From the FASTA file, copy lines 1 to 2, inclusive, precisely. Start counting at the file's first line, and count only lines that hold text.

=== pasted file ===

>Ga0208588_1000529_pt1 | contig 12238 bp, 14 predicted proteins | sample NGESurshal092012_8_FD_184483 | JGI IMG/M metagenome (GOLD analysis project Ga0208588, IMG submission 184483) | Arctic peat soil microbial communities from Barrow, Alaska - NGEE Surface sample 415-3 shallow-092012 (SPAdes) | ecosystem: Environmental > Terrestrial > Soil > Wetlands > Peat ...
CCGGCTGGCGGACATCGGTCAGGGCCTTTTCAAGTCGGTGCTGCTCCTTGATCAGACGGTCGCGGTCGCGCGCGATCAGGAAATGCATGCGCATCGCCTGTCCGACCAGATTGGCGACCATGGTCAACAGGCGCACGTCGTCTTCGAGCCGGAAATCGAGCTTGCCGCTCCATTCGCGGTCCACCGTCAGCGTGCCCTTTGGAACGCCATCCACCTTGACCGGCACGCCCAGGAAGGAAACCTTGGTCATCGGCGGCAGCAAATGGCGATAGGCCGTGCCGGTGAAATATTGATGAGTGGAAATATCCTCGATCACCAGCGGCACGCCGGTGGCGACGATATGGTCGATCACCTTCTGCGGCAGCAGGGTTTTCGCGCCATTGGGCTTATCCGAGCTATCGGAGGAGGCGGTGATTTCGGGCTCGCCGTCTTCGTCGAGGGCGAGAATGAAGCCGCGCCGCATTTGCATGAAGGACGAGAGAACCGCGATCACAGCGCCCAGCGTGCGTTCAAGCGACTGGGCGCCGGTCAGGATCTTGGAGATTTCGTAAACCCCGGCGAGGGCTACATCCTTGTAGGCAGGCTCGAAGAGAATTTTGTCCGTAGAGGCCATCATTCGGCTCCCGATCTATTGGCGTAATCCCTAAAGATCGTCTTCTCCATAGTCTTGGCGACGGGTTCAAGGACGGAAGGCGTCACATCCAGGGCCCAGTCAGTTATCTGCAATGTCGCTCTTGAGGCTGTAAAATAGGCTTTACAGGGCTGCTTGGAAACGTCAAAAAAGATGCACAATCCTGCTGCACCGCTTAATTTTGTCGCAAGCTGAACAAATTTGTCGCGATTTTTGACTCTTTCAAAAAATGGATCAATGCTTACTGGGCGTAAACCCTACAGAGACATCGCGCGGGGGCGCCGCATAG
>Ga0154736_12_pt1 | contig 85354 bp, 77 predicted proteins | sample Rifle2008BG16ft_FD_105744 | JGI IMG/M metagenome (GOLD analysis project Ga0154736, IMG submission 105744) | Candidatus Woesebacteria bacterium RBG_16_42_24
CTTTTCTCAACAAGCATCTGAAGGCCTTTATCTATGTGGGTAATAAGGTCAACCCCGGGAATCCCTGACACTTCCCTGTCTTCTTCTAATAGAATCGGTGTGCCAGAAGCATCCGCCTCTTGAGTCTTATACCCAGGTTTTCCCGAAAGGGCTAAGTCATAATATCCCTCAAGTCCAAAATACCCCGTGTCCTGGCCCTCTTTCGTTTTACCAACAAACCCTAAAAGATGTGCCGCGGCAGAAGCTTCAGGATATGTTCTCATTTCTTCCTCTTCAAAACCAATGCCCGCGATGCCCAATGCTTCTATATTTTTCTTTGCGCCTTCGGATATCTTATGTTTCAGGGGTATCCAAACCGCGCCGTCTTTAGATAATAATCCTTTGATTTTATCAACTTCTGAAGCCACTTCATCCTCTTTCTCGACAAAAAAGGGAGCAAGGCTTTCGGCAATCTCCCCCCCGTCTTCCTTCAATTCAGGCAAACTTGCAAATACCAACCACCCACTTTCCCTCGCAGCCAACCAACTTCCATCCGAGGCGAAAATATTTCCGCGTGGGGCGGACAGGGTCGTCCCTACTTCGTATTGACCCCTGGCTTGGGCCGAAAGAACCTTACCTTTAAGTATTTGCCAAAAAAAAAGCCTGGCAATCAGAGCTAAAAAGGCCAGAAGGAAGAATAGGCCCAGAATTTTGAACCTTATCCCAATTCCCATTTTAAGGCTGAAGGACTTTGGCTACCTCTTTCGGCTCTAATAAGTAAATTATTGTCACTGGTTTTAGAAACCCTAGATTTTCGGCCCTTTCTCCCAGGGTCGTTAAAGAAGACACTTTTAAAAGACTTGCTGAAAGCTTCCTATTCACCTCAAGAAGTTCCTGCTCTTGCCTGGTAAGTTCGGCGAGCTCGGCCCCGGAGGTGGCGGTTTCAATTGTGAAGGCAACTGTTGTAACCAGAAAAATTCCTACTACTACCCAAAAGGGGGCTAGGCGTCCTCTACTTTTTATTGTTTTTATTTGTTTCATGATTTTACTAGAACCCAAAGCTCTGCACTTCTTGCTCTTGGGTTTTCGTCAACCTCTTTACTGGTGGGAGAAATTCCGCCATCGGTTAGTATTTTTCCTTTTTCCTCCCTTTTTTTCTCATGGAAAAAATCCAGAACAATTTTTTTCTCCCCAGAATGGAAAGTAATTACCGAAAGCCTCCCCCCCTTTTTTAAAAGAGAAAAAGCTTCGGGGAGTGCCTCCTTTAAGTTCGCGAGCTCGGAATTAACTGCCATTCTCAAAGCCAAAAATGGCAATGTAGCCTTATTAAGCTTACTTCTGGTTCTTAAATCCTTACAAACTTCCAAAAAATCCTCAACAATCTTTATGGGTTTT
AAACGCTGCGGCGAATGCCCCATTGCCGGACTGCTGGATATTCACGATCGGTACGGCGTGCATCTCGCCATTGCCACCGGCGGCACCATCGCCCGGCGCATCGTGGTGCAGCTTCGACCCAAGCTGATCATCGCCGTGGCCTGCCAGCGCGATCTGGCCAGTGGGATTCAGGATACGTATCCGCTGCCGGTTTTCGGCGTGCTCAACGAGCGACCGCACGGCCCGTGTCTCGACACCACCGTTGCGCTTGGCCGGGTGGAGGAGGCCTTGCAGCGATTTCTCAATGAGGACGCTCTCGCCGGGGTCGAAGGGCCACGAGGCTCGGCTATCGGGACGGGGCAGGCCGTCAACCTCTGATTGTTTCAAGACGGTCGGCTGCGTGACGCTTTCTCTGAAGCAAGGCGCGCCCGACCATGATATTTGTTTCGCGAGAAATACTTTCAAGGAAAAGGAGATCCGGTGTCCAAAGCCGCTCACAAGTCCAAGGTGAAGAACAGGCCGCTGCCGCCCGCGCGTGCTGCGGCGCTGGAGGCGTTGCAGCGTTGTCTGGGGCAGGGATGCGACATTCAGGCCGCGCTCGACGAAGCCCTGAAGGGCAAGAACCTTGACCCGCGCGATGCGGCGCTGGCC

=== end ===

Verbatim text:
>Ga0208588_1000529_pt1 | contig 12238 bp, 14 predicted proteins | sample NGESurshal092012_8_FD_184483 | JGI IMG/M metagenome (GOLD analysis project Ga0208588, IMG submission 184483) | Arctic peat soil microbial communities from Barrow, Alaska - NGEE Surface sample 415-3 shallow-092012 (SPAdes) | ecosystem: Environmental > Terrestrial > Soil > Wetlands > Peat ...
CCGGCTGGCGGACATCGGTCAGGGCCTTTTCAAGTCGGTGCTGCTCCTTGATCAGACGGTCGCGGTCGCGCGCGATCAGGAAATGCATGCGCATCGCCTGTCCGACCAGATTGGCGACCATGGTCAACAGGCGCACGTCGTCTTCGAGCCGGAAATCGAGCTTGCCGCTCCATTCGCGGTCCACCGTCAGCGTGCCCTTTGGAACGCCATCCACCTTGACCGGCACGCCCAGGAAGGAAACCTTGGTCATCGGCGGCAGCAAATGGCGATAGGCCGTGCCGGTGAAATATTGATGAGTGGAAATATCCTCGATCACCAGCGGCACGCCGGTGGCGACGATATGGTCGATCACCTTCTGCGGCAGCAGGGTTTTCGCGCCATTGGGCTTATCCGAGCTATCGGAGGAGGCGGTGATTTCGGGCTCGCCGTCTTCGTCGAGGGCGAGAATGAAGCCGCGCCGCATTTGCATGAAGGACGAGAGAACCGCGATCACAGCGCCCAGCGTGCGTTCAAGCGACTGGGCGCCGGTCAGGATCTTGGAGATTTCGTAAACCCCGGCGAGGGCTACATCCTTGTAGGCAGGCTCGAAGAGAATTTTGTCCGTAGAGGCCATCATTCGGCTCCCGATCTATTGGCGTAATCCCTAAAGATCGTCTTCTCCATAGTCTTGGCGACGGGTTCAAGGACGGAAGGCGTCACATCCAGGGCCCAGTCAGTTATCTGCAATGTCGCTCTTGAGGCTGTAAAATAGGCTTTACAGGGCTGCTTGGAAACGTCAAAAAAGATGCACAATCCTGCTGCACCGCTTAATTTTGTCGCAAGCTGAACAAATTTGTCGCGATTTTTGACTCTTTCAAAAAATGGATCAATGCTTACTGGGCGTAAACCCTACAGAGACATCGCGCGGGGGCGCCGCATAG